The present report describes outbreaks of Streptococcus gallolyticus subsp. pasteurianus in young geese flocks in Austria. The flocks, comprising 160–1450 goslings of 2–3 wk of age, experienced increased mortalities The clinical signs were characterized by severe central nervous symptoms, namely leg paddling and torticollis. The postmortem investigation revealed hepatitis, splenitis, and a low amount of liquid fluid in the coelomic cavity. Livers were of fragile texture, with white necrotic areas. The latter were also found in spleens. No macroscopic lesions were seen in brains. Bacteriologic investigation followed by bacterial identification by matrix-assisted laser desorption time-of-flight mass spectrometry and phylogenetic analysis of the partial 16S rRNA region revealed the presence in heart, liver, spleen, and brain of S. gallolyticus subsp. pasteurianus. Histologic investigation revealed multifocal necrosis in liver and spleen samples together with infiltration of mononuclear cells and heterophilic granulocytes. Furthermore, in the lesions, coccoid bacteria could be identified. No histopathologic changes were observed in brain samples from goslings, except in one bird in which accumulation of coccoid bacteria in blood vessels of the brain samples was present. Antibiotic sensitivity tests revealed identical profiles for all strains, which were susceptible to penicillins, cephalosporins, chloramphenicol, imipenem, and tylosin. However, resistance was found against quinolones, aminoglycosides, tetracycline, and trimethoprim-sulfamethoxazole, which are commonly used to treat infections with gram-positive bacteria.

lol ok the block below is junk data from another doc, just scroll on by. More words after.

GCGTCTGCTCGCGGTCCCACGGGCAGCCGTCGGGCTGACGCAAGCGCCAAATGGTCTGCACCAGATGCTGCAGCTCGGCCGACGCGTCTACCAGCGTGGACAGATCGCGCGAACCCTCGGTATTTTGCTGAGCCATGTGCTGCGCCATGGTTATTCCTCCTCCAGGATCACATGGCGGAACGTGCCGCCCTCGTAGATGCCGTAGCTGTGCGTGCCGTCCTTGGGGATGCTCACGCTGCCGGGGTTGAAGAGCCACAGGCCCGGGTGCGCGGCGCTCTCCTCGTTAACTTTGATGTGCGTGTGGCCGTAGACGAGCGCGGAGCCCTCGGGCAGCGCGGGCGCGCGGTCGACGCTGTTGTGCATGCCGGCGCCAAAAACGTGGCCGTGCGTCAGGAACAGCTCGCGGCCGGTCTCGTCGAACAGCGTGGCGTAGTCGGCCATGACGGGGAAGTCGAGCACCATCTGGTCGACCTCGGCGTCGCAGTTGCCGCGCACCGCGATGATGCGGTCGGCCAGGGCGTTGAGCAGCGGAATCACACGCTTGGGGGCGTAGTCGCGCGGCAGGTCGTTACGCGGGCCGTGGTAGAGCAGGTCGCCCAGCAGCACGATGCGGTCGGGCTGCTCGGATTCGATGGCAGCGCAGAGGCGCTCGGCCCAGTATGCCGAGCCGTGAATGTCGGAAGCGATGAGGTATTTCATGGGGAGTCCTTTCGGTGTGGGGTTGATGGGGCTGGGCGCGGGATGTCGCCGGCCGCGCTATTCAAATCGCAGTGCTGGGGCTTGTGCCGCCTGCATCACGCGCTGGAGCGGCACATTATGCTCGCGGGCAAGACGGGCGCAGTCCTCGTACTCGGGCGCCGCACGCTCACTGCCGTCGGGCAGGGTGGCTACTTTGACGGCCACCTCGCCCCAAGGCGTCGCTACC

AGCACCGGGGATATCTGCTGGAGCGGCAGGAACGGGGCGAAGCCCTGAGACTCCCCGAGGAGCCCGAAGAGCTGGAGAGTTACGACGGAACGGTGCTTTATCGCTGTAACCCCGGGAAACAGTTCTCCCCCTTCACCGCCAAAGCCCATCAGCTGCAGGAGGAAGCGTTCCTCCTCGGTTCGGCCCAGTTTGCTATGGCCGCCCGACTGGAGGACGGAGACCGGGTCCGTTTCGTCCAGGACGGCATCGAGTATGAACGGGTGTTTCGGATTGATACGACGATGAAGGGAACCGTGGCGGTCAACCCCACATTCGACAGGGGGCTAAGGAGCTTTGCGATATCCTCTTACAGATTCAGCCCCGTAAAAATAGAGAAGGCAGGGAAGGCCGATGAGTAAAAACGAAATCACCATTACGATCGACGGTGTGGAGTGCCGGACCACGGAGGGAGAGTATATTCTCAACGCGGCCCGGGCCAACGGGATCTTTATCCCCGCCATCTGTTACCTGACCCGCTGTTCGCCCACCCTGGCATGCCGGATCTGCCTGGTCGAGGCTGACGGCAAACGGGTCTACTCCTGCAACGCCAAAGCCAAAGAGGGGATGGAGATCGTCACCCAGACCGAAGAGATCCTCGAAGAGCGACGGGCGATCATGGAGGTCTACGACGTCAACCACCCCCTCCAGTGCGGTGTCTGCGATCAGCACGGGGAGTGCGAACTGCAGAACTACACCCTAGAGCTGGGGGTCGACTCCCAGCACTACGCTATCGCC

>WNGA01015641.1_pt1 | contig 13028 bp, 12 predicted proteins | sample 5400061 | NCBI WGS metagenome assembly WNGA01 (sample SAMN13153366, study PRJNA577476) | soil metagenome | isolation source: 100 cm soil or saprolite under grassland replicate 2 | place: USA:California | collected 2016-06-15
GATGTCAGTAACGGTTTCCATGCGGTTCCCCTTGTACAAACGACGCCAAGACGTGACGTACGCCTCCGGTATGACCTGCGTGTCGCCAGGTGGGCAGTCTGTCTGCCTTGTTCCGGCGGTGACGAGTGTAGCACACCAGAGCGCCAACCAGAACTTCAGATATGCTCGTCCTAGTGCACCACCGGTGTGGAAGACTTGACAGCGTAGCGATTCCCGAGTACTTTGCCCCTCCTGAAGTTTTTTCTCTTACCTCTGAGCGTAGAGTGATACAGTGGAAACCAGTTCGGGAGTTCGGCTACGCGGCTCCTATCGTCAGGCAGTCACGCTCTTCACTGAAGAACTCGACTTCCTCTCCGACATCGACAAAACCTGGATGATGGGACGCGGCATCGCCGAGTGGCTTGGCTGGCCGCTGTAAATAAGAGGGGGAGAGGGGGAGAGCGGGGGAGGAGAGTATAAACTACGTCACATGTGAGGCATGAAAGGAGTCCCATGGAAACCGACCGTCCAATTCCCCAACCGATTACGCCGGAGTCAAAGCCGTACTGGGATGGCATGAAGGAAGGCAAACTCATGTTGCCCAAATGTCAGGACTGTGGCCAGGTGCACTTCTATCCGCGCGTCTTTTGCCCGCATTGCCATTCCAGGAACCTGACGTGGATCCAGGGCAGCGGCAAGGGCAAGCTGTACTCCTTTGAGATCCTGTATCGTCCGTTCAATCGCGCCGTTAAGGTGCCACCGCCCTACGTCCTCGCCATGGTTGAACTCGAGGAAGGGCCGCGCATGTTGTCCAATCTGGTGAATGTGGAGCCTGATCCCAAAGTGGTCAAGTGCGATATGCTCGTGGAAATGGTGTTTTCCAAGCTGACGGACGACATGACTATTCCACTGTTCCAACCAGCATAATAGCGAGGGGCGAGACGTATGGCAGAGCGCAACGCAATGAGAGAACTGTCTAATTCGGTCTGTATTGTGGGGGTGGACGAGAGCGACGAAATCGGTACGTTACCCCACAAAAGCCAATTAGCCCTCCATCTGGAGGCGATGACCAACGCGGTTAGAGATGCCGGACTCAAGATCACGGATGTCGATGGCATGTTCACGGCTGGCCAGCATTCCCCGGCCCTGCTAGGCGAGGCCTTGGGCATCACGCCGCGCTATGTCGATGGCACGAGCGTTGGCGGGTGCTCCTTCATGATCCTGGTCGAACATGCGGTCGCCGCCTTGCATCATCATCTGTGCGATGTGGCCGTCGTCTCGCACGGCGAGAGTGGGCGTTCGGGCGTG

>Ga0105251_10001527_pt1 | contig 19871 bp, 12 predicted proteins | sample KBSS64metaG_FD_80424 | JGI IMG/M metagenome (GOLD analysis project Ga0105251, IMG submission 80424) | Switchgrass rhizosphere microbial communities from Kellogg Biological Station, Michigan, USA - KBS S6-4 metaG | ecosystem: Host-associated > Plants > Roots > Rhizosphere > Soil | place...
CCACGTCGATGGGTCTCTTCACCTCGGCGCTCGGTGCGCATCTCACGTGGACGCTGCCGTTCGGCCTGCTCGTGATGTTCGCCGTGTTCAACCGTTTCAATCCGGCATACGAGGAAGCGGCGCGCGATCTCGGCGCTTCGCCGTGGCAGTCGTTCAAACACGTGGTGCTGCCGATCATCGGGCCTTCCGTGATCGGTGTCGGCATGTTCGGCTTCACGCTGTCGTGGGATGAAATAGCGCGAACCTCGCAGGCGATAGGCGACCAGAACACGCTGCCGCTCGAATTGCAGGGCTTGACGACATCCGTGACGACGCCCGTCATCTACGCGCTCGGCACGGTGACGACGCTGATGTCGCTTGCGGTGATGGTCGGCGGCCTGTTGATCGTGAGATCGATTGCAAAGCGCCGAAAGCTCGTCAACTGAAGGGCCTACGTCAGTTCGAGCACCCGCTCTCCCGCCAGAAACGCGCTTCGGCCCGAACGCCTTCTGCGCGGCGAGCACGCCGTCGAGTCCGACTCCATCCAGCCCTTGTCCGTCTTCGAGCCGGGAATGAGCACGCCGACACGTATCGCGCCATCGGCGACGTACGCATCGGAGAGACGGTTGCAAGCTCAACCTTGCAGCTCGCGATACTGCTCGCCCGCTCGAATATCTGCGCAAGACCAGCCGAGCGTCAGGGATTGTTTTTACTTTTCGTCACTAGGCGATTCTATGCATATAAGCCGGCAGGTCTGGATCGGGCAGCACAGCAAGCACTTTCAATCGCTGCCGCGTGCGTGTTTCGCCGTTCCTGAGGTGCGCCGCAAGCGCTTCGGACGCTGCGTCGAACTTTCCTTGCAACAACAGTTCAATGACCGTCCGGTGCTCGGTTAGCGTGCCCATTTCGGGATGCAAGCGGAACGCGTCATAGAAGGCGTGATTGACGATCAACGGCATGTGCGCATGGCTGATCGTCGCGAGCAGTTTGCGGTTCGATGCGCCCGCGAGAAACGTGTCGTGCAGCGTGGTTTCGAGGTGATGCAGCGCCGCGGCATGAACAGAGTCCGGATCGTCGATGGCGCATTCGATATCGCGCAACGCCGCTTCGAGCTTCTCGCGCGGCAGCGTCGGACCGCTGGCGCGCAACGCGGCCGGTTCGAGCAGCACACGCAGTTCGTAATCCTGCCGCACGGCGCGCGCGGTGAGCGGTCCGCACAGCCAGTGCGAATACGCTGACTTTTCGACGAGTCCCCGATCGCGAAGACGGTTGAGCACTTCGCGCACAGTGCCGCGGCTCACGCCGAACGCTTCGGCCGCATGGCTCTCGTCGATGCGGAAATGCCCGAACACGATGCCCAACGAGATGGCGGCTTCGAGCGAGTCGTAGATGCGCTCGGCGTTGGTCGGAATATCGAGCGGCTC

You have requested a machine translation of selected content from our databases. This functionality is provided solely for your convenience and is in no way intended to replace human translation. Neither BioOne nor the owners and publishers of the content make, and they explicitly disclaim, any express or implied representations or warranties of any kind, including, without limitation, representations and warranties as to the functionality of the translation feature or the accuracy or completeness of the translations.
Translations are not retained in our system. Your use of this feature and the translations is subject to all use restrictions contained in the Terms and Conditions of Use of the BioOne website.
Vol. 65 • No. 1